This is the first of a series of short tutorials on how I have coded the MeshLab filters for Obscurance and Shape Diameter Function. I will also give some more details on the two functions.
The first thing to point out is that the core calculation for both filters is GPU based. Indeed everything relies on a depth peeling engine. But first let's see what obscurance and SDF are.
Shape Diameter Funtion
Given a point on the mesh surface, several rays are sent inside a cone, centered around the point's inward-normal, to the other side of the mesh (see the image below). The result is a weighted sum of all rays lenghts.
If you are familiar with statistics, you may know that such method can be affected by the presesence of outliers, that are very long or very short rays that differ very much from all other rays. These rays should be ignored before computing the weighted sum. You can do it calculating the median of all rays length and removing values below or above a certain percentile. Actually some shapes are more affected by this problem. Watch this figure:
You can see (if you are blind, like me, click on the image to zoom out) that there is something strange with this mesh. I would expect to have the same color for both the internal and external of the model, but on the extern there are some blue blurs (that mean larger parts). Watch the two figures below:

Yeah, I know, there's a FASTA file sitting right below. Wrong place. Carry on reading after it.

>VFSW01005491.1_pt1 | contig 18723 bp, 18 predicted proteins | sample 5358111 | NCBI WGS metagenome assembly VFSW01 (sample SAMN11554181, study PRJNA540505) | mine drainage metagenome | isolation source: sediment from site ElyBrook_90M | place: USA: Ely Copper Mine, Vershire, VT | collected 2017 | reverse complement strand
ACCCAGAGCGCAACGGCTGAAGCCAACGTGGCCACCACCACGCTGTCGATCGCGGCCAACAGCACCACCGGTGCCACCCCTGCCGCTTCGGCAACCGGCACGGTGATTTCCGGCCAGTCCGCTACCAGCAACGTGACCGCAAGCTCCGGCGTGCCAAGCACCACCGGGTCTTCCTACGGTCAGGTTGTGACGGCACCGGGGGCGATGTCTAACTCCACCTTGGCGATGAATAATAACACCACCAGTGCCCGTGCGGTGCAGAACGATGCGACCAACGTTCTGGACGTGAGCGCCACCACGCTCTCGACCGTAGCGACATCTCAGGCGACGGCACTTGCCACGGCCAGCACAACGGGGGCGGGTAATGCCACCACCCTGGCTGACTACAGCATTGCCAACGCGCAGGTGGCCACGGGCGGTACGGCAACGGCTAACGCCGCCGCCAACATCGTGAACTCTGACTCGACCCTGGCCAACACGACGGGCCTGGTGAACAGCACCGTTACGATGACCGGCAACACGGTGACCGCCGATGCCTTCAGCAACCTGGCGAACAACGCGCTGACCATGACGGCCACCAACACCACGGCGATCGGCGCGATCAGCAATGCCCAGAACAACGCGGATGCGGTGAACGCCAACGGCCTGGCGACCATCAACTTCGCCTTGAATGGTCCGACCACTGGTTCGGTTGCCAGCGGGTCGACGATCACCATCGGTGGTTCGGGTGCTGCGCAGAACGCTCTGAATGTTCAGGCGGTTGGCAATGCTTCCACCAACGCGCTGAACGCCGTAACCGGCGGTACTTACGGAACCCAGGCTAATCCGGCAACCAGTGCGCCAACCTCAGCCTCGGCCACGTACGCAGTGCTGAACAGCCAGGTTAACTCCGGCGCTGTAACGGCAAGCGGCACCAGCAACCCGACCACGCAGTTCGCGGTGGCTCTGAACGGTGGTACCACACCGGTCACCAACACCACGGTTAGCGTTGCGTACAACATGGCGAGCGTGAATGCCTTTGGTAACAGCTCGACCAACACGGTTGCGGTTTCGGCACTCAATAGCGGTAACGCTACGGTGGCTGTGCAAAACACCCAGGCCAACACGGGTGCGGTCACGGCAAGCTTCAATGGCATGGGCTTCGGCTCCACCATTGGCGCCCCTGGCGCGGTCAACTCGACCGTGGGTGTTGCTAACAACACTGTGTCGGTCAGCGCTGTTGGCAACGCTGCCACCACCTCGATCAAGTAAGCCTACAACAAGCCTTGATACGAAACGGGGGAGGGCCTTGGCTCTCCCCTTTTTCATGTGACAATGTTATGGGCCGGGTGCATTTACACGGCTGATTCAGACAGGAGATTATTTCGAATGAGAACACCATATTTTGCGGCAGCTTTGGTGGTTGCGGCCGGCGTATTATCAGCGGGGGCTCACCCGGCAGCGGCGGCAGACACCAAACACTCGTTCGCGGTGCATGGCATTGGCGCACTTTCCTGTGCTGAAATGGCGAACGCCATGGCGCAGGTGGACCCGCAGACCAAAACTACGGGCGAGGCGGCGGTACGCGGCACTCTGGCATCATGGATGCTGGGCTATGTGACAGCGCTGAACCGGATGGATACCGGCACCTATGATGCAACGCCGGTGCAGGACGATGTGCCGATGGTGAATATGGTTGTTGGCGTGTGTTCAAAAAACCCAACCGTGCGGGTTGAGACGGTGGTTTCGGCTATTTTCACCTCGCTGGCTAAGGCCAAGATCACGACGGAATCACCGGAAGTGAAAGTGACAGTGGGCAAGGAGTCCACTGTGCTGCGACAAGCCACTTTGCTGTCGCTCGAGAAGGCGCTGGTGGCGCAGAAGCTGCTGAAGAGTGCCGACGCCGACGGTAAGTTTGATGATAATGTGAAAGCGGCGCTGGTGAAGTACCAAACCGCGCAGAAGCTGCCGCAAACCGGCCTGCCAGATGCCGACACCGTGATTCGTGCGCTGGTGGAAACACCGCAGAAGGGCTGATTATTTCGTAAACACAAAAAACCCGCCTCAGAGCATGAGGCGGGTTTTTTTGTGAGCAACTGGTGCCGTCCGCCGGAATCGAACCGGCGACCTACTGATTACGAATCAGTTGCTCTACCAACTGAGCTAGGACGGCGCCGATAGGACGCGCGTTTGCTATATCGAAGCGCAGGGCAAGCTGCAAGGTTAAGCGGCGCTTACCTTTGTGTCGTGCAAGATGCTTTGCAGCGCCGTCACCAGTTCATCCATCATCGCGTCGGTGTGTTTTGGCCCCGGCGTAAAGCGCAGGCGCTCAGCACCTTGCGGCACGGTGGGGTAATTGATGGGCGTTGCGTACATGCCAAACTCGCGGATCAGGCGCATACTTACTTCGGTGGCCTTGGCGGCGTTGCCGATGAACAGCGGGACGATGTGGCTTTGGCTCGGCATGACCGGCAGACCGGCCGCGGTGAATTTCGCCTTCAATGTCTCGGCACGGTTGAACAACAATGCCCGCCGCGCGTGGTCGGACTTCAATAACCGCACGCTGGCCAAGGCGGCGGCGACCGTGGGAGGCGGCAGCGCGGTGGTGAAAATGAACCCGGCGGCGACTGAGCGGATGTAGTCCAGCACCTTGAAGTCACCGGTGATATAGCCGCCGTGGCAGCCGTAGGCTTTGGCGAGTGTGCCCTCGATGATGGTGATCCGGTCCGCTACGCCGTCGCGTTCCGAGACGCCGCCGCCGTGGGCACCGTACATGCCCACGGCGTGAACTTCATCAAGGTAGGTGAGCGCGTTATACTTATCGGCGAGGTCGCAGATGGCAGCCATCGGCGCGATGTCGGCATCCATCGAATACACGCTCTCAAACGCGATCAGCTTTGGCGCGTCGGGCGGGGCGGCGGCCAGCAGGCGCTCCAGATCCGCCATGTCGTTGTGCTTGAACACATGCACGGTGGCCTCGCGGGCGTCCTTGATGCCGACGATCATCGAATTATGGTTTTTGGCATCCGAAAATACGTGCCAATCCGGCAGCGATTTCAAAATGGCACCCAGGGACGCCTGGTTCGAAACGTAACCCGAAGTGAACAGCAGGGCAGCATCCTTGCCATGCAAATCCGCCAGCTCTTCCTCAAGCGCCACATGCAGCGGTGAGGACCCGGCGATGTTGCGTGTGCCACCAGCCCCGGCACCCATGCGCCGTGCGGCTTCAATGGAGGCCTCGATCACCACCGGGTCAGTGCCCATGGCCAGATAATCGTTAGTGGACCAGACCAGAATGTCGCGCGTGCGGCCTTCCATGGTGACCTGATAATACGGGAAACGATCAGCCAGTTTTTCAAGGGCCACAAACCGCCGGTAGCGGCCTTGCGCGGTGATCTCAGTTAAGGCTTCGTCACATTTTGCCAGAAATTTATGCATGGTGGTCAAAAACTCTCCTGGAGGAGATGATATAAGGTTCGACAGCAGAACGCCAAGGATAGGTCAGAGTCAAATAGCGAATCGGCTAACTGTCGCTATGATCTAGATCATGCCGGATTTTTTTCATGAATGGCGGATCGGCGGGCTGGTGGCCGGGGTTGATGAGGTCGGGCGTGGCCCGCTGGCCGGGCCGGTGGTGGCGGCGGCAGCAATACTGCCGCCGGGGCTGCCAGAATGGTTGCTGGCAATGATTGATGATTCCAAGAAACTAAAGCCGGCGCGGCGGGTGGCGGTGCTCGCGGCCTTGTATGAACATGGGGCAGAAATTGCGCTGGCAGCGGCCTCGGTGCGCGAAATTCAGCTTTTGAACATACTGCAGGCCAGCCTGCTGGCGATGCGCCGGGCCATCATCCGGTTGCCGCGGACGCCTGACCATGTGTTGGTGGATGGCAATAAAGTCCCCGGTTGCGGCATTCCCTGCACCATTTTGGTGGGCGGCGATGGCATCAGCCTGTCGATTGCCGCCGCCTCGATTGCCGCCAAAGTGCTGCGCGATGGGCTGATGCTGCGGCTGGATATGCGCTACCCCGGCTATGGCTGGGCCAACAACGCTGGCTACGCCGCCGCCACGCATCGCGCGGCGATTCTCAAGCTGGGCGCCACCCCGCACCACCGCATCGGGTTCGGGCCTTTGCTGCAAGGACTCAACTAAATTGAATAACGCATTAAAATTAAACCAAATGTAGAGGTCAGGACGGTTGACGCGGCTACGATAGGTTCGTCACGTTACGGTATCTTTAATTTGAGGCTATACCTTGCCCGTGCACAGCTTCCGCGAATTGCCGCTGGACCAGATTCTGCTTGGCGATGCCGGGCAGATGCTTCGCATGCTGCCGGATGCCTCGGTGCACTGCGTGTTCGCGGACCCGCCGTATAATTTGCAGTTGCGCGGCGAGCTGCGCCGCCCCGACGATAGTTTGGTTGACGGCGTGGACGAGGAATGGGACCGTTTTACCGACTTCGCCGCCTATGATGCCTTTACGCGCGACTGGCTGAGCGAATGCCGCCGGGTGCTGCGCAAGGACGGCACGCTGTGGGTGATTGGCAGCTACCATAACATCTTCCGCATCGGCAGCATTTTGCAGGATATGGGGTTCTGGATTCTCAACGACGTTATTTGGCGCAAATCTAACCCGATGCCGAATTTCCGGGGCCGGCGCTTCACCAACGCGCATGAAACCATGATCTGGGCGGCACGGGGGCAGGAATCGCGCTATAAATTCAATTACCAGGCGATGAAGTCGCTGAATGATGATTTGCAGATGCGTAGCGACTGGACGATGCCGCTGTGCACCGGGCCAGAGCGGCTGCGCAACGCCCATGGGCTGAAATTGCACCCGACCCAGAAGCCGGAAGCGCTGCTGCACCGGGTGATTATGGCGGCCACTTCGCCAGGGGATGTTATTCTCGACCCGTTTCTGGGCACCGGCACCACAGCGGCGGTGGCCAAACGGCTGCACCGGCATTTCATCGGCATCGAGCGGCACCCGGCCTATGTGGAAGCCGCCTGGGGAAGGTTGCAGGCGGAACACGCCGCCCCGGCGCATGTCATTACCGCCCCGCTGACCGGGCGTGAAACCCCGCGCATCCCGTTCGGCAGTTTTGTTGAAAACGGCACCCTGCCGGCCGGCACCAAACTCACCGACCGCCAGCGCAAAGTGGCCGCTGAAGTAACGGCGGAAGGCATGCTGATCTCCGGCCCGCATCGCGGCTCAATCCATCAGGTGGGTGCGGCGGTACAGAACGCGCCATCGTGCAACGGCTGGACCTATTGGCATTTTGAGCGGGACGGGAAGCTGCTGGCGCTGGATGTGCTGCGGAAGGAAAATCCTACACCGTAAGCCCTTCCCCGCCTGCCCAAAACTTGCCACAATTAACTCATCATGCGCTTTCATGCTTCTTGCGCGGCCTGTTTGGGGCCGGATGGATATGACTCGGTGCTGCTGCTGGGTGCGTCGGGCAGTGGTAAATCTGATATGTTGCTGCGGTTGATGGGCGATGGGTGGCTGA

As you can see, in the second case rays are very similar as they have no chance "to escape" to very distant locations.
Unfortunately, doing outliers removal using the GPU is a hard task. You should trace each ray and save all intermediate result and then sort to find out the median. This sound even worse, if you notice that, in GPU computing, you are forced to trace in parallel the same ray for all vertices. For large mesh the ammount of intermediate result to be saved would be impratical. The solution (suggested by my teacher, prof.Cignoni ) is to use a local outliers removal. Infact, the removal is made on the fly with a supersampling of the depth buffer. For each ray that we trace, we take multiple depth values near the point of intersection and we output only the median of these values. You may argue that I should have raytraced the depth buffer instead than just sampling it. Indeed, it would be more correct, but extremely slow, I tried a raytrace function like the one you use in parallax occlusion mapping. If you have a better idea (maybe a clever multi-pass approach) let me know.
An other detail that add robustness to our SDF function is the false intersection removal. For each each ray we check the normal at the point of intersection and ignore intersections where the normal at intersection point is in the same direction as that of the point-of-origin. The "same direction" is actually defined as an angle difference less than 90°. In a nutshell, we want the point of intersection to approximately face the point of origin of the ray.
More strict measure
What if you are interested in a more strict measure of the mesh? That is you would like the antipodal distance at eache point on the mesh. In this case, you can simply reduce the cone angle to very low values like 20° or maybe 10° degrees. Smaller values are not suggested, as the exact antipodal distance is not well defined for shapes approximated by a triangular mesh. Moreover you should strongly increase the number of rays to be traced. This is due to the fact that, in a GPU implementation, is necessary to sample (uniformly, in this case) the sphere around the mesh and reject directions that don't fall within the cone around the vertex normal. Than, if you use a very small cone, there is chance that no directions fall within this cone.